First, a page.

Repentance is the prime bud which it bears,
The first sure signe of true Regeneration,
Then follow leaves, flowr's, fruits, as certayne demonstration.

This godly Sorrow differs from the care
And griefe a worldling in his heart receaves,
By sense of Gods just wrath or great Mens feare,
Or ought that their good names or goods bereaves.
This godly Sorrow griefe of mind conceives,
That he hath sinn'd, and that he did displease
So good and kinde a God, which so close cleaves
To's heart, that though no feare did him disease,
Of Judge, Hell, Devil, nought but Grace can him appease.

But true Repentance doth repent of all,
And not of many or one onely sin:
Herod converted thus at Baptists call,
Him gladly heard, and hearing did begin
For to doe many things: but would not lin
The sinne of incest with his brothers Love;
Some, like th' Adulterer, doe cease to sinne,
When they want strength: from bad to worse some move,
As when the prodigall a covetous man doth prove.

She hath two hands, with one, loe! shee beginnes
To presse us downe to true mortification,
Whereby we may returne from all our sinnes;
Us th' other raiseth by Regeneration
To a new life, and to Sanctification.
One from all actuall sinnes makes us abstayne,
Suppresseth, weakens natures depravation;
Makes the Mind purpose, and the Will full fayne,
And all our whole indeavours from sinne to refrayne.

The other hand Mans purged mind doth raise
Unto a serious firme deliberation,
To yeeld sincere obedience to Gods Sayes,
And worketh in the will an inclination
Him to obey, as at our first creation.
This doth Mans life and best indeavours frame,
To walke here in a holy conversation:
Though all, we doe, unperfect is and lame,
Yet if the Heart be right, God will accept the same.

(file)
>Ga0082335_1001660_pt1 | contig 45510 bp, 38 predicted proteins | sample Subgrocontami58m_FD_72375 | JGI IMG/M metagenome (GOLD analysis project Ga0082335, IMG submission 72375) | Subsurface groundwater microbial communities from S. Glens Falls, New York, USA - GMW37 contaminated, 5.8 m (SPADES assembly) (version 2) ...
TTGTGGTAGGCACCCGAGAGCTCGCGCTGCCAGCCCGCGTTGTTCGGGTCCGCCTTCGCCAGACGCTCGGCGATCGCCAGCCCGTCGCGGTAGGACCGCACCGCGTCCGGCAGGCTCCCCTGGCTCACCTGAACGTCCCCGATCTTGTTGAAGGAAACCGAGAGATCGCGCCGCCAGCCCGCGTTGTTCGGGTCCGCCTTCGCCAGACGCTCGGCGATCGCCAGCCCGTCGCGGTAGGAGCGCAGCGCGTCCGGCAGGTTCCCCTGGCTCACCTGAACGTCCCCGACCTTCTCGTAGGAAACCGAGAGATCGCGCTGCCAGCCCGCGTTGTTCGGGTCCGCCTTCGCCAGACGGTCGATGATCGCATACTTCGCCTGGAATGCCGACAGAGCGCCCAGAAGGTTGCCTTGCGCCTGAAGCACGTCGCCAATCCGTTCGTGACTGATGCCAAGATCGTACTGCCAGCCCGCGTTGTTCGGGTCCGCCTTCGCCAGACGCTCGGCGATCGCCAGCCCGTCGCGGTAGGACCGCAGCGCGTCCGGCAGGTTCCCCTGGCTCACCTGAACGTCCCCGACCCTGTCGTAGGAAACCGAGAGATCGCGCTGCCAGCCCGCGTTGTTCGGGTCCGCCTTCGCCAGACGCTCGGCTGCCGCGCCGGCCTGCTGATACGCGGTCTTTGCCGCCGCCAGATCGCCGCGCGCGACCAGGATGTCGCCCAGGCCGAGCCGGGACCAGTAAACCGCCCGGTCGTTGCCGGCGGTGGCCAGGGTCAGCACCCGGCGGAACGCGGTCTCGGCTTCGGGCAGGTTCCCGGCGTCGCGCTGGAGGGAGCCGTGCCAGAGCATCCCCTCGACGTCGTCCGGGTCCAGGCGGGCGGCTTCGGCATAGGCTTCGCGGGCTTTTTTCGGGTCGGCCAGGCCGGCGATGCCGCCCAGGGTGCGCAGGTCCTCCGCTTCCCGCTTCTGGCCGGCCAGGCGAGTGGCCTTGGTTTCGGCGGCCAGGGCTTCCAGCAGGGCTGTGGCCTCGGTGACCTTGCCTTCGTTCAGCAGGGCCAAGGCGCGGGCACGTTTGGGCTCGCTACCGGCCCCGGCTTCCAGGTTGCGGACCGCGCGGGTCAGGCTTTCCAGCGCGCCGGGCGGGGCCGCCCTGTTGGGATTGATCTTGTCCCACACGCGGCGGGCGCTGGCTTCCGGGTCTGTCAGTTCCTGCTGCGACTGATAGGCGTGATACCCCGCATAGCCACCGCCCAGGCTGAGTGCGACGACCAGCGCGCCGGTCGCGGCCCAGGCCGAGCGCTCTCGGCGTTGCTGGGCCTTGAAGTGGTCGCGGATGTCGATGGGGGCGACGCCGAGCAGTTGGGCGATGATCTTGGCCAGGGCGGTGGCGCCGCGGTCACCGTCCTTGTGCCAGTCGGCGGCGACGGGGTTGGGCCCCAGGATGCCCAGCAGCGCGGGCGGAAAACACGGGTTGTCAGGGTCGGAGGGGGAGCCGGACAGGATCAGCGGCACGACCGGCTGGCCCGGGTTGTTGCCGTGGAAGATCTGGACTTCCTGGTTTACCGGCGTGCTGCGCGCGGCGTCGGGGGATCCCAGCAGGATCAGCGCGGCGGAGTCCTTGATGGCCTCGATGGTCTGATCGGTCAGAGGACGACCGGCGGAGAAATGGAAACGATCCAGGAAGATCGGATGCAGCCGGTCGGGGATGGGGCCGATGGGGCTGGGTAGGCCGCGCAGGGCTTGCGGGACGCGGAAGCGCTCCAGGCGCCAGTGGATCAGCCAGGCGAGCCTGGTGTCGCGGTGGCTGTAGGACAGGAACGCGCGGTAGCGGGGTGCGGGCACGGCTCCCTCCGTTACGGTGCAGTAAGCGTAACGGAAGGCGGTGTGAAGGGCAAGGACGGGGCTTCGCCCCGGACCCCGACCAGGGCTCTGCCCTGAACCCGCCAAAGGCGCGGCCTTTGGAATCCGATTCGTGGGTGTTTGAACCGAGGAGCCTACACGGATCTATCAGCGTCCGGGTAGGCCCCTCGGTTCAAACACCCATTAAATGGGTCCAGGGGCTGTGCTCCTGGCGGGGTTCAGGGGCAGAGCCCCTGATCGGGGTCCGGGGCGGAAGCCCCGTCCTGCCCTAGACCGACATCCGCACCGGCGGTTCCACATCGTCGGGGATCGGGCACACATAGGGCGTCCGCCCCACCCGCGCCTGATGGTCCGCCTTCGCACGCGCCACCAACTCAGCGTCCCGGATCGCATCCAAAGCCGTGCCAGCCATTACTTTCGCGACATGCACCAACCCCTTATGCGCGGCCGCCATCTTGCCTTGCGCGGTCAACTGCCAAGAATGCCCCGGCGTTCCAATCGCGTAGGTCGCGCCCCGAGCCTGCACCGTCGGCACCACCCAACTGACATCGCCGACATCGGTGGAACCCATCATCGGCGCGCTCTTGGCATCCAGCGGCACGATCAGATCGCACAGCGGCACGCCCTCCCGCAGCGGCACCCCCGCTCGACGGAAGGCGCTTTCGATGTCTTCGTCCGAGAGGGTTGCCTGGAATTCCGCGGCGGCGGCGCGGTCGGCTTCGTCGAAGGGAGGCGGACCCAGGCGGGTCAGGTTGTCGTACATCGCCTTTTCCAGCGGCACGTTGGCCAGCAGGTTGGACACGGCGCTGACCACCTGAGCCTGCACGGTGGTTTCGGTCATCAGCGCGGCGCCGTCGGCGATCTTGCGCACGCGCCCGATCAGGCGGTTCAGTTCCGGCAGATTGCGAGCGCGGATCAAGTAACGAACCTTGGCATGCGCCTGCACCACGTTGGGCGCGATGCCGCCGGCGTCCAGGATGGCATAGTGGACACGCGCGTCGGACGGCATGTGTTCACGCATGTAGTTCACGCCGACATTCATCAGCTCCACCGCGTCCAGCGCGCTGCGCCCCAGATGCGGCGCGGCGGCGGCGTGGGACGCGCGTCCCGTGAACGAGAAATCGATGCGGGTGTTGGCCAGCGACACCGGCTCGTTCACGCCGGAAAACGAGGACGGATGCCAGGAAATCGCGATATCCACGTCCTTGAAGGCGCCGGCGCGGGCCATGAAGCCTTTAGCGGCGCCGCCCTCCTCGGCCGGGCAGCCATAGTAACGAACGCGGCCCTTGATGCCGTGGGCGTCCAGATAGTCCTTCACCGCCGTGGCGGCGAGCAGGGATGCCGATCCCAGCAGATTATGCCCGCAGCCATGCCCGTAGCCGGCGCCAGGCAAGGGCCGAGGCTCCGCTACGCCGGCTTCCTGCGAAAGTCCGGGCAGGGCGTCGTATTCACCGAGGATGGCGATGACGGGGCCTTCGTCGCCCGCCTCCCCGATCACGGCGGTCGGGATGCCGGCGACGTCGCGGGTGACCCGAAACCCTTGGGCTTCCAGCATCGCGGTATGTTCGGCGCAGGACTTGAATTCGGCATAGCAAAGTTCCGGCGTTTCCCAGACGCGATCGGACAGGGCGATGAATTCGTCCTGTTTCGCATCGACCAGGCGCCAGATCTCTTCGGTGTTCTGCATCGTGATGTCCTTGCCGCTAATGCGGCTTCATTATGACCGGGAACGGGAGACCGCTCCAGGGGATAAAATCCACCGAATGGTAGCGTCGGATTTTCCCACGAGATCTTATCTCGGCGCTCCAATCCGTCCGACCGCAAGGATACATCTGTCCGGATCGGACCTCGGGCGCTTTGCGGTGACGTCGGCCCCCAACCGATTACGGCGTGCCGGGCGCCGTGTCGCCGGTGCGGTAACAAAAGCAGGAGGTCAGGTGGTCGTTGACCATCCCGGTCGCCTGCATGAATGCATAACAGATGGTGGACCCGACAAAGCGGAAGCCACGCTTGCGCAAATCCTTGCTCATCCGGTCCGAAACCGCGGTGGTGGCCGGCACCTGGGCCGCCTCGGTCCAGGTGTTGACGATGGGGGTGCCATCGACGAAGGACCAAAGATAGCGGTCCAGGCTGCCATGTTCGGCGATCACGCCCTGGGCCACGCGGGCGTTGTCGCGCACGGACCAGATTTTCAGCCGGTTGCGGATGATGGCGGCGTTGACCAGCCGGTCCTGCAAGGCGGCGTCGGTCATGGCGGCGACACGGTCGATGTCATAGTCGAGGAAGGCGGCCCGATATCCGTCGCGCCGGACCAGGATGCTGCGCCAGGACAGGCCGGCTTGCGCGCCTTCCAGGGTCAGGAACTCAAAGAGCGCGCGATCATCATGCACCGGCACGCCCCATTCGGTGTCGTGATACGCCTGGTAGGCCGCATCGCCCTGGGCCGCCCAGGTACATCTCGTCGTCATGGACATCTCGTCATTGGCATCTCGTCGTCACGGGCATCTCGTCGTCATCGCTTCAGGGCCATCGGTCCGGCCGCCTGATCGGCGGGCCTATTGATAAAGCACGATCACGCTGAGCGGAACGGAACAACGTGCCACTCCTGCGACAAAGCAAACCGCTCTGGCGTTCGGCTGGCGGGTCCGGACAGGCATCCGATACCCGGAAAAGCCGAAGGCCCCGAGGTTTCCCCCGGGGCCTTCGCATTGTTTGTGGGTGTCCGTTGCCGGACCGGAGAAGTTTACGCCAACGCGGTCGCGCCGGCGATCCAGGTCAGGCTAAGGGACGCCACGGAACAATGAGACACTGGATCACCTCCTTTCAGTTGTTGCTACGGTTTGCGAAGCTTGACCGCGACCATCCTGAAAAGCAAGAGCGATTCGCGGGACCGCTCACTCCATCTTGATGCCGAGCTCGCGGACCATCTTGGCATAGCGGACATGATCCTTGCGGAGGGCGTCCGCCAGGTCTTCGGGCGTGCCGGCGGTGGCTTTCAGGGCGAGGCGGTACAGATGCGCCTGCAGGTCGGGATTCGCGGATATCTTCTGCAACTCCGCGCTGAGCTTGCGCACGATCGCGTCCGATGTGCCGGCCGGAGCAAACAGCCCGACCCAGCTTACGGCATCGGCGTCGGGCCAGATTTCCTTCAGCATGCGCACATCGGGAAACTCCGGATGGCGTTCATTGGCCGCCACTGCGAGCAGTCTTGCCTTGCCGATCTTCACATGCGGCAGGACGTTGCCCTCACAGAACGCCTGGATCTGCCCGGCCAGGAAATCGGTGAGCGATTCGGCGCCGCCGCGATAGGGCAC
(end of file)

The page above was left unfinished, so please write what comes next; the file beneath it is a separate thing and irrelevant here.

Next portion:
And as shee hath a double energie,
Men head-long to th' infernall Pit to throw,
And them againe by Faith to vivifie:
So though of this great worke, one cause we know,
Gods Spirit, that whereas it list doth blow;
Yet useth it a two-fold instrument,
The Law, which Death to us for sinne doth show,
The Gospell, that doth preach attonement;
Thus both the Law and Gospel teach us to repent.

The Law first pierceth ev'n the very heart,
And doth by little and degrees proceede;
Till Knowledge foure things needfull doth impart,
Gods Law, the guilt of Sinne, and Sinnes just meede,
Which is eternall Fire by God decreed:
Then we these rightly to our selves apply,
Which doth in us a feare and horrour breed,
Except on Gospels comfort we rely;
For without that we die in hell eternally.

Then doth the Gospell make us comprehend
Gods mercy, for it seriously enquire,
And by the gifts of Knowledge to contend,
That though I justly have deserv'd Gods ire,
If I my selfe denie yet, and desire
My trust in Christs sole merits to repose,
I shall thereby escape eternall Fire:
Thus doth Repentance griefe and joy impose,
Griefe for my sinnes: but Joy, God doth me from them loose.

Thus godly Sorrow in our heart being wrought,
Which brings Repentance with true change of mind,